Winks moved out to close down Alexander-Arnold, but he was having to start his runs from so far away due to him initially defending the centre of midfield that he could never get close to the teenager. This meant Liverpool were quite easily able to work the ball into the final third, where they were left Spurs exposed four against four, with Salah occupying Rose and Milner pulling high and wide forcing Jan Vertonghen to move across and help Rose, leaving Toby Alderweireld and Trippier with no cover against the quick and intelligent movement of Firmino and Mane.
Part way through the first half – corresponding roughly to the time Spurs managed to stop being caught offside, making them look like they were gaining some momentum – Milner and Alexander-Arnold switched positions in the build-up. Milner would drop back alongside Gomez, allowing Alexander-Arnold to push forward. The young right-back was reluctant to position himself as high and wide as Milner had however, meaning Vertonghen wasn’t required to move so far across. Keita would often push up alongside Firmino and Mane but it was less effective without the Spurs backline being so stretched.
Liverpool were still the much bigger threat however. With Rose and Trippier pushing up in possession, Salah and Mane had plenty of space to attack behind them, with Liverpool quickly releasing the ball into them whenever they won it back. Liverpool failed to convert these chances, partially due to their own wastefulness but also because of some good defending by Vertonghen and Alderweireld, who would position themselves so the forwards couldn’t easily shoot or pass, slowing them down for long enough to get their teammates back.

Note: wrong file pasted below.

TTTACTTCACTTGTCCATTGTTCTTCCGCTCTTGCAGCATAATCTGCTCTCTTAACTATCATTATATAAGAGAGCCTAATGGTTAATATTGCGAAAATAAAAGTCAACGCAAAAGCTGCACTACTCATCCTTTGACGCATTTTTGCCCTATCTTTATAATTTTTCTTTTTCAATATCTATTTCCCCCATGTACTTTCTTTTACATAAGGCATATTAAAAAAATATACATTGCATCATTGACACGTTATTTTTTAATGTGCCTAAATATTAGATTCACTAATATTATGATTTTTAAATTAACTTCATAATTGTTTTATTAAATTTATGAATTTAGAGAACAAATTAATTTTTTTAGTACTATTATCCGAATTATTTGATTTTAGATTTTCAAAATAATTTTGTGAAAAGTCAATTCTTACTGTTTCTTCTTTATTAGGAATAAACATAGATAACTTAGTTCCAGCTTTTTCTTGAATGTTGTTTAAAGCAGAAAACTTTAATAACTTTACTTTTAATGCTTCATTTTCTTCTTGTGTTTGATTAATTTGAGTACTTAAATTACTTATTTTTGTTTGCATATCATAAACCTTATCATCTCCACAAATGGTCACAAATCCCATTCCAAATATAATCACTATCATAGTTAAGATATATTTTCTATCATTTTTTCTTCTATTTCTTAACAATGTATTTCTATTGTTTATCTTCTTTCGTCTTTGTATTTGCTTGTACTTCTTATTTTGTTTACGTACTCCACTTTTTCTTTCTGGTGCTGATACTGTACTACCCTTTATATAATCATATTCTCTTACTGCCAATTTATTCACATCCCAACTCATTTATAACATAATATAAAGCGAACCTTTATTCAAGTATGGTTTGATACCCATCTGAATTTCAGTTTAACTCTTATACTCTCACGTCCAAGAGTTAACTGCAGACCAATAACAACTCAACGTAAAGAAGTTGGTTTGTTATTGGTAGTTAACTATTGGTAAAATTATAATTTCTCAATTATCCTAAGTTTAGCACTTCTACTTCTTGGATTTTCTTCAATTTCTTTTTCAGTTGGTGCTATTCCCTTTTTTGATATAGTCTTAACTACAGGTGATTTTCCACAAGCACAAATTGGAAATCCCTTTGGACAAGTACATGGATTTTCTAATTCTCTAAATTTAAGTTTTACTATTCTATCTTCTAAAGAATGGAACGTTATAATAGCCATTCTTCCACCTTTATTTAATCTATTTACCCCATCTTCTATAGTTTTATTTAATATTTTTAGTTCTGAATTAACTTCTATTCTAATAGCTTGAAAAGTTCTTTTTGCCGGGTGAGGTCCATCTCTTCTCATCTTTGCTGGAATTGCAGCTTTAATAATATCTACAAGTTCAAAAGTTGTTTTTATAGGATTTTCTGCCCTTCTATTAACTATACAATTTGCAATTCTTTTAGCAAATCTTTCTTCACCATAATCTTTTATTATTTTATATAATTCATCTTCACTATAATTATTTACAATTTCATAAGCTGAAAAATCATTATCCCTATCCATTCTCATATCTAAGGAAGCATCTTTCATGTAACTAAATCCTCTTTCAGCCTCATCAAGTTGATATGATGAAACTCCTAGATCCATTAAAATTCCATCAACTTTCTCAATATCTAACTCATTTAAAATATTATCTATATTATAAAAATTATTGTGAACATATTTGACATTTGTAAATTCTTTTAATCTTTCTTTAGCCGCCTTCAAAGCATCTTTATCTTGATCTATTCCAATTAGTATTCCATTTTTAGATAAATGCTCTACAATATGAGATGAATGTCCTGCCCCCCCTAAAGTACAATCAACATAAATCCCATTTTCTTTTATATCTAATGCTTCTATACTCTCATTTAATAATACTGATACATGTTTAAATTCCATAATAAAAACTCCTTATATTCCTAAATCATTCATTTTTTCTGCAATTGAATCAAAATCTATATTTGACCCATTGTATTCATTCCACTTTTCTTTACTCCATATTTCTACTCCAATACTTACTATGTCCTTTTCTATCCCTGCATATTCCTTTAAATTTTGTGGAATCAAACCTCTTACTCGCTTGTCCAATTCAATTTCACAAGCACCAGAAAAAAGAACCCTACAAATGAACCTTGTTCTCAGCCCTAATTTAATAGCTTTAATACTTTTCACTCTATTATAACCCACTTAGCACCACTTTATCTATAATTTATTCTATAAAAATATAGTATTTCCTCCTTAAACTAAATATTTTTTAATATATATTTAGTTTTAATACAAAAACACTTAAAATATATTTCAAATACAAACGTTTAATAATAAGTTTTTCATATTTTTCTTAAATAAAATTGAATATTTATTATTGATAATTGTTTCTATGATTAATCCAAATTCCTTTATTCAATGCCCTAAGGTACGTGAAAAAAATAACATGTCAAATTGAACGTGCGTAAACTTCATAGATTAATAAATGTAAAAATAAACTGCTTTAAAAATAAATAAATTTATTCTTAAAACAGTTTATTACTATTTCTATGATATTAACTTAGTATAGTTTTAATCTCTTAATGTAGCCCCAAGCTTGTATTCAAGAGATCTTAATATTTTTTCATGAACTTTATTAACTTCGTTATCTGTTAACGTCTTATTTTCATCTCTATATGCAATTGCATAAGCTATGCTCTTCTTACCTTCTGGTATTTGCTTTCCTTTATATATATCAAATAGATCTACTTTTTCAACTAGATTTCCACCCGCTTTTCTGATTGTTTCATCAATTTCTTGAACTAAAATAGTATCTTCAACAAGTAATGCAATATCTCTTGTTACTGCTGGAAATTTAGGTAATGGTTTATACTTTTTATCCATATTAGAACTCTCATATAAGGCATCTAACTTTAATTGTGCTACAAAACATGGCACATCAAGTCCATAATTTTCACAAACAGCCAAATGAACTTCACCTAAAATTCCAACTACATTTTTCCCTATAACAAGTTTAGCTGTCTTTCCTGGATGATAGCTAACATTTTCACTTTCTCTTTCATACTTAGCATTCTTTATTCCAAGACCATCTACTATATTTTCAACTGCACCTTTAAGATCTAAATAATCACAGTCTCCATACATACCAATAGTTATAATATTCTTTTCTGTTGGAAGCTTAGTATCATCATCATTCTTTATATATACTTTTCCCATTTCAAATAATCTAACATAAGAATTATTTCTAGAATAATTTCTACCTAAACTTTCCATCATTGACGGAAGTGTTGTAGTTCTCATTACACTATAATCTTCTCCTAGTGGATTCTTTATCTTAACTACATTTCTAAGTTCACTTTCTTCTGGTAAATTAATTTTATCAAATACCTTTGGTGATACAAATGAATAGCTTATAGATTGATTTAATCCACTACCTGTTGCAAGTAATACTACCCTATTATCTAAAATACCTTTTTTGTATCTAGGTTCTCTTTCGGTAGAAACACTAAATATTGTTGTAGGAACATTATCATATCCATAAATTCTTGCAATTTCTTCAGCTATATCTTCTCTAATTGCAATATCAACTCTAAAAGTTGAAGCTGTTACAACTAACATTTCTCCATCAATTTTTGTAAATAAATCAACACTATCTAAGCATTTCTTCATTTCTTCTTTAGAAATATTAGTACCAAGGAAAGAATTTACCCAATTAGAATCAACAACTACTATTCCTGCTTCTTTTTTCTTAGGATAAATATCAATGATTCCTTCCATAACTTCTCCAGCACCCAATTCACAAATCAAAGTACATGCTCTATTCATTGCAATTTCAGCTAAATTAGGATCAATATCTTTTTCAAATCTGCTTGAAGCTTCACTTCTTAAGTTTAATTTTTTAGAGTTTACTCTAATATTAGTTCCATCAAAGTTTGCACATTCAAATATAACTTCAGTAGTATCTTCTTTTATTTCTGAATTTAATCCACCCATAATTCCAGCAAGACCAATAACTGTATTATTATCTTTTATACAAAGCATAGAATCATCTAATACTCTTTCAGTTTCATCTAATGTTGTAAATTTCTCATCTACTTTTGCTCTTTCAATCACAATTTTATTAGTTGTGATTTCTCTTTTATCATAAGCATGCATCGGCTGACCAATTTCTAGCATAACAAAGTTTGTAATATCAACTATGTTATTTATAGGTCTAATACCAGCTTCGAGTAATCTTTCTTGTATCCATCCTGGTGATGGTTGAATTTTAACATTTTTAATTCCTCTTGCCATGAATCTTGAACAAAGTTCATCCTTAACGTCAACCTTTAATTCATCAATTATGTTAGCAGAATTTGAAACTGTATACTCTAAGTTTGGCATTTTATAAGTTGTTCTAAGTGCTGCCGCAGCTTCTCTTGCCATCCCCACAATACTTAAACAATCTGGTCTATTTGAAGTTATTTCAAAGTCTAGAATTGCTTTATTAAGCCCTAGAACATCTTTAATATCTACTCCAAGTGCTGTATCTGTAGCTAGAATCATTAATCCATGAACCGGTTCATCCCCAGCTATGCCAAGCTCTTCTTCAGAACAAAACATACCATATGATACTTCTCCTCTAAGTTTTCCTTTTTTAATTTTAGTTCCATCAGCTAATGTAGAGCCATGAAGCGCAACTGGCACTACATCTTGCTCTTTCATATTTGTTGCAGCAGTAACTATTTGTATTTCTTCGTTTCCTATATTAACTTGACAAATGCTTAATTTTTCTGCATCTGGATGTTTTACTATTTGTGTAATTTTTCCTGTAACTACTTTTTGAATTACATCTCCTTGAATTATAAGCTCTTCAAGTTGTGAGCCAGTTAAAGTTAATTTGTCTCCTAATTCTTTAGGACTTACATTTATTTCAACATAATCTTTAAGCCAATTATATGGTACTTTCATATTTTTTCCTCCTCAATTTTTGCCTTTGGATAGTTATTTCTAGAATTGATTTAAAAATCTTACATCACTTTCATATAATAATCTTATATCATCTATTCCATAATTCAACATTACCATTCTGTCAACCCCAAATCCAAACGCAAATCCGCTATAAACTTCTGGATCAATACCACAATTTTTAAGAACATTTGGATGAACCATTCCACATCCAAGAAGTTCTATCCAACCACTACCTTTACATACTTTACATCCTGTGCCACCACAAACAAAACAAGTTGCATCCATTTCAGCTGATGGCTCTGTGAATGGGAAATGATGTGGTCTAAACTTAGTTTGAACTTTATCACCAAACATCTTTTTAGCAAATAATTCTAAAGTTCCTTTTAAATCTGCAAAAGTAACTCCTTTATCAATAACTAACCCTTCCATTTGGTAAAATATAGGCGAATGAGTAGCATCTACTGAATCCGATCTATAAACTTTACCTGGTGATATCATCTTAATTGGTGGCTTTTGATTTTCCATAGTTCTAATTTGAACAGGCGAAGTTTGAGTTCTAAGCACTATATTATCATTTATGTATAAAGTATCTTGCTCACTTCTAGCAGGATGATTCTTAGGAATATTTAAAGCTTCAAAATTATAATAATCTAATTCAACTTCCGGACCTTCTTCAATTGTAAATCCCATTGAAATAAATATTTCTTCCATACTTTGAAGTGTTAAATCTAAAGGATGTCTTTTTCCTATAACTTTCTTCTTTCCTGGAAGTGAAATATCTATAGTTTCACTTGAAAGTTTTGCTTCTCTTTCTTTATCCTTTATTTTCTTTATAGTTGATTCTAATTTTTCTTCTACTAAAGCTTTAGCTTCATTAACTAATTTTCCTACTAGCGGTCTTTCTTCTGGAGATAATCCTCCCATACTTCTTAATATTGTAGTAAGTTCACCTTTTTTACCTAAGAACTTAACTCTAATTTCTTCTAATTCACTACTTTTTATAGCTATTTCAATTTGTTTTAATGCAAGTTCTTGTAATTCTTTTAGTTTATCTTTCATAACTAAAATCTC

This did eventually lead to the opening goal however. Alderweireld’s cross-field ball was blocked by Firmino, the rebound falling to Mane to attack Spurs’ backline – it was eventually forced out for a corner, only for that to then be converted by Wijnaldum.
Pochettino made a slight change at half-time, moving Moura wider so that Alexander-Arnold didn’t have as much space, making it harder for Liverpool to play out.
Liverpool soon got a second though. Mane came deep to get on the ball, drawing Trippier with him, then layed it off to Robertson and sprinted behind the slower right-back. The Senegalese had space to dribble to the by-line and his pull-back was eventually scrambled across the line by Firmino. It was a remarkably simple goal but showed just how much the pace of Liverpool’s widemen threatened Spurs’ full-backs.
Pochettino kept adding attackers, changing to a 4-2-3-1 and moving Eriksen to the base of the midfield, but he struggled to get around the fundamental issue posed by Liverpool’s defending so Spurs rarely threatened Liverpool, only managing a late consolation goal from a set-piece.